Architecture student imagines a St. Louis drone facility
Amazon.com is testing drones — a fact that has inspired both media gushing and late-night amusement.
But for Rolando Lopez, who is earning a master of architecture degree from the Sam Fox School of Design & Visual Arts, the interesting question is not what but how.
“Drones have flight limitations,” said Lopez, who was born in Cuba but spent his teen years in Florida. “They can only go about five miles from a station. This implies that they would need several stations throughout a metropolitan area.”
In other words, today’s mega-warehouses, typically built on the metropolitan periphery, could one day evolve into networks of smaller-scaled facilities situated within dense urban contexts.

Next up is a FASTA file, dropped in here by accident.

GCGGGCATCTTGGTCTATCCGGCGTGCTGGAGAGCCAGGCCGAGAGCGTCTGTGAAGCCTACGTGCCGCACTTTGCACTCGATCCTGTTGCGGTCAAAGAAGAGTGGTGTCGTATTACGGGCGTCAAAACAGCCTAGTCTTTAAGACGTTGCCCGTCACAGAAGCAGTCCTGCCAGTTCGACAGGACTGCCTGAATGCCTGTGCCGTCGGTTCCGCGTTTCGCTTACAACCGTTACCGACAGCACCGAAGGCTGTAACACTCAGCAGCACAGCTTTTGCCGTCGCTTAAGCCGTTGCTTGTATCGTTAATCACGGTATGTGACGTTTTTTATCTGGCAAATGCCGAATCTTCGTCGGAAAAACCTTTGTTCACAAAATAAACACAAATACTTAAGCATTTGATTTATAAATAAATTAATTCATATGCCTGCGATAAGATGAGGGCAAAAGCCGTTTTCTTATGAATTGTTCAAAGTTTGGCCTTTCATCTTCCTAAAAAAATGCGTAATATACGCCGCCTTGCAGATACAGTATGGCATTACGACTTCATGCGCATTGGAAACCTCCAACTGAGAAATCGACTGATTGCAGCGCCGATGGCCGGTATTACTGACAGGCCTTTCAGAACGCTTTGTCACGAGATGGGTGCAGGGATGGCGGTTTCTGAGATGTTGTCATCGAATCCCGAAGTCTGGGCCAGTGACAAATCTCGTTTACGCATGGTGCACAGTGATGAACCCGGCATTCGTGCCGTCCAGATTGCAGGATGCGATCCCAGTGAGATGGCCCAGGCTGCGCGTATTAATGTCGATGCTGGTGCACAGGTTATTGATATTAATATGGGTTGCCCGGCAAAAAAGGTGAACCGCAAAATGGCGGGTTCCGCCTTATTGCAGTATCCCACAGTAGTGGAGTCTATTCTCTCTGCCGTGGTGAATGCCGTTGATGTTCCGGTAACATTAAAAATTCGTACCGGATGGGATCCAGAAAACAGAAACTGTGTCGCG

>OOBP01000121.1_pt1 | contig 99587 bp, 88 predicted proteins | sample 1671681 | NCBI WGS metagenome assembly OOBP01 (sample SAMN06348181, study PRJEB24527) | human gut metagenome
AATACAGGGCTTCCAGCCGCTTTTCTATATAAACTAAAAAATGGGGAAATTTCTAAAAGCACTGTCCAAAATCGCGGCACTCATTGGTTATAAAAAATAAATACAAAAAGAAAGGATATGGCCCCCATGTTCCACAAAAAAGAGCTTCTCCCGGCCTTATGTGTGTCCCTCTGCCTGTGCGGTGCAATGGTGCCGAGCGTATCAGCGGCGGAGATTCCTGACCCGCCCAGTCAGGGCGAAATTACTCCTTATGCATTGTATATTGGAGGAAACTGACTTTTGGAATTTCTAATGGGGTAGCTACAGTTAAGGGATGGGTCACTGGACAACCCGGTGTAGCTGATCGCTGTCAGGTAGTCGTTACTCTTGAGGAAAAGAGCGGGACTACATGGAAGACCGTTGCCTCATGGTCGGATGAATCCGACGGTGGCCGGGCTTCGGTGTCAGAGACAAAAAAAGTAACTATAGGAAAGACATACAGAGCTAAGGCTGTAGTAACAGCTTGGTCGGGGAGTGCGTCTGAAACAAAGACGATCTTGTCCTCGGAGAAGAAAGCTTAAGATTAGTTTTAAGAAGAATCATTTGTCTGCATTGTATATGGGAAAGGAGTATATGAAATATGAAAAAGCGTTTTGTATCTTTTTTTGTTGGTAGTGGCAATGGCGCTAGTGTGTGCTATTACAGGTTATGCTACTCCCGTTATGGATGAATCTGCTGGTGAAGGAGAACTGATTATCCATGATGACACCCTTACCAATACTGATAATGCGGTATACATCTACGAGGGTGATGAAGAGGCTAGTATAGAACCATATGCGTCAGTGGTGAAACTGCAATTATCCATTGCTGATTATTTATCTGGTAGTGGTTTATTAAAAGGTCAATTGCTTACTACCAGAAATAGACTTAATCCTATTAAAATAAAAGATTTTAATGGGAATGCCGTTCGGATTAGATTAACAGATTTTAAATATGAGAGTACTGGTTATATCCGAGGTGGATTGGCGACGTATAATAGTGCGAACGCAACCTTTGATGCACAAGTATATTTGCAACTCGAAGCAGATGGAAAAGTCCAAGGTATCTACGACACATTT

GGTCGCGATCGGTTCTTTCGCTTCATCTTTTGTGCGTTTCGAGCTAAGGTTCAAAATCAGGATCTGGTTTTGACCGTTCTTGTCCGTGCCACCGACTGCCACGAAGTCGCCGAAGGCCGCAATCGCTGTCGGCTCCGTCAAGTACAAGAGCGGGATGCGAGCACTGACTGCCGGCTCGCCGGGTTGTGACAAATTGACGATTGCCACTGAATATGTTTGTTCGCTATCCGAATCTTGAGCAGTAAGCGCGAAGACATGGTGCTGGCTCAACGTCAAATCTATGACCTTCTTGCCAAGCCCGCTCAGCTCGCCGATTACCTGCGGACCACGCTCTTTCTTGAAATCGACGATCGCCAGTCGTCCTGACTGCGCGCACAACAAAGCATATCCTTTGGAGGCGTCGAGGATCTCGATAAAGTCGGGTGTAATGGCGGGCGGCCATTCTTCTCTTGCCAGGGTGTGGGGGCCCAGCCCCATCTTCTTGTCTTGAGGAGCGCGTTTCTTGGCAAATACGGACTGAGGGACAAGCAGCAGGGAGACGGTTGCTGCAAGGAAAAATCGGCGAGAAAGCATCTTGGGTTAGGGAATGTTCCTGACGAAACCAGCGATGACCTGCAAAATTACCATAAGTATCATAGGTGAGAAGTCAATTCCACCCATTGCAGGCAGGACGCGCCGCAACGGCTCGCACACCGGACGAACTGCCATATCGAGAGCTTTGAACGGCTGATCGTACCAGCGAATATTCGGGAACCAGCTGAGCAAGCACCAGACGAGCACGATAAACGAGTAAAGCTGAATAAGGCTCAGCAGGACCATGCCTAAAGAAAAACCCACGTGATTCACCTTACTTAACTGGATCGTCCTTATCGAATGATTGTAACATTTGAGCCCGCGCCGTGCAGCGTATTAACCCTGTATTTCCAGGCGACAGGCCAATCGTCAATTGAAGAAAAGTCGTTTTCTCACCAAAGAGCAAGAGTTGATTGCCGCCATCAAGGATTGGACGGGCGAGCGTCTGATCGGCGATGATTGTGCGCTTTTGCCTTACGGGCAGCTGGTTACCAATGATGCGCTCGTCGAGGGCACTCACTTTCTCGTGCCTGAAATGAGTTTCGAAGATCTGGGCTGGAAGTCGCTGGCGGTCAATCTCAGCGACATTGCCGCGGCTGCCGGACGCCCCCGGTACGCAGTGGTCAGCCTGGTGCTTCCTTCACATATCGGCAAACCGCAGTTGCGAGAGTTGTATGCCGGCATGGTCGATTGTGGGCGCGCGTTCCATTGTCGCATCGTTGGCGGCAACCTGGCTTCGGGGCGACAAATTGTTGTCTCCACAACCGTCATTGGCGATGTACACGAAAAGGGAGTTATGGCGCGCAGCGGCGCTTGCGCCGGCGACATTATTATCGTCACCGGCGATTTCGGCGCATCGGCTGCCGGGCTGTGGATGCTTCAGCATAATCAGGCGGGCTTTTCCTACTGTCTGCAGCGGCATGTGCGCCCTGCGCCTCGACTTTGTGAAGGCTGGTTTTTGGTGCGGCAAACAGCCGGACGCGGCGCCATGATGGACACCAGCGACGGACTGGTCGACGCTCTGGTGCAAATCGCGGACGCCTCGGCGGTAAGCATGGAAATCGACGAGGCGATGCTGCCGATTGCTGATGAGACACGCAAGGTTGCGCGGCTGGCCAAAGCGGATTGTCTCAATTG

In “Fly the Mall,” his master’s thesis project, Lopez offers a fascinating vision of how such facilities might operate. For example, flute-like structures, situated on the roof, could allow drones to directly access sorting room conveyor belts.
“As architects, we’re trained to design for people,” said Lopez, who recently won the Sam Fox School’s 2015 Frederick Widmann Prize in Architecture. “This is a very different building type with a whole new set of implications. How do drones arrive and depart? What are the flight patterns? How are they recharged?”
At the same time, “these stations will be part of a city,” Lopez continued. “And any time you build in a city, you have a responsibility to think about context. How does this building fit in? How do people experience it? What do they see as they’re driving by?
“These questions should be thought about, and thought about well.”